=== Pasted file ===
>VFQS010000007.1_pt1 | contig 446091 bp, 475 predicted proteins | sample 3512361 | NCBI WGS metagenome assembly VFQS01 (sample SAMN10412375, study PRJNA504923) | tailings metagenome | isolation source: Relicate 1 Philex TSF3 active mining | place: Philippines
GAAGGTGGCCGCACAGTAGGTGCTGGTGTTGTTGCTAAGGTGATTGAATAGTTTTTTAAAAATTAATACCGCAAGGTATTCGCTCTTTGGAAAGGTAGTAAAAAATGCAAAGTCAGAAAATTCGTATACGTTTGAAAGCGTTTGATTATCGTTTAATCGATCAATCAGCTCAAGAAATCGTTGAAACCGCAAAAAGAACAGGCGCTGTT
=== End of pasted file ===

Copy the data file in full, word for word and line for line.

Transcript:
>VFQS010000007.1_pt1 | contig 446091 bp, 475 predicted proteins | sample 3512361 | NCBI WGS metagenome assembly VFQS01 (sample SAMN10412375, study PRJNA504923) | tailings metagenome | isolation source: Relicate 1 Philex TSF3 active mining | place: Philippines
GAAGGTGGCCGCACAGTAGGTGCTGGTGTTGTTGCTAAGGTGATTGAATAGTTTTTTAAAAATTAATACCGCAAGGTATTCGCTCTTTGGAAAGGTAGTAAAAAATGCAAAGTCAGAAAATTCGTATACGTTTGAAAGCGTTTGATTATCGTTTAATCGATCAATCAGCTCAAGAAATCGTTGAAACCGCAAAAAGAACAGGCGCTGTT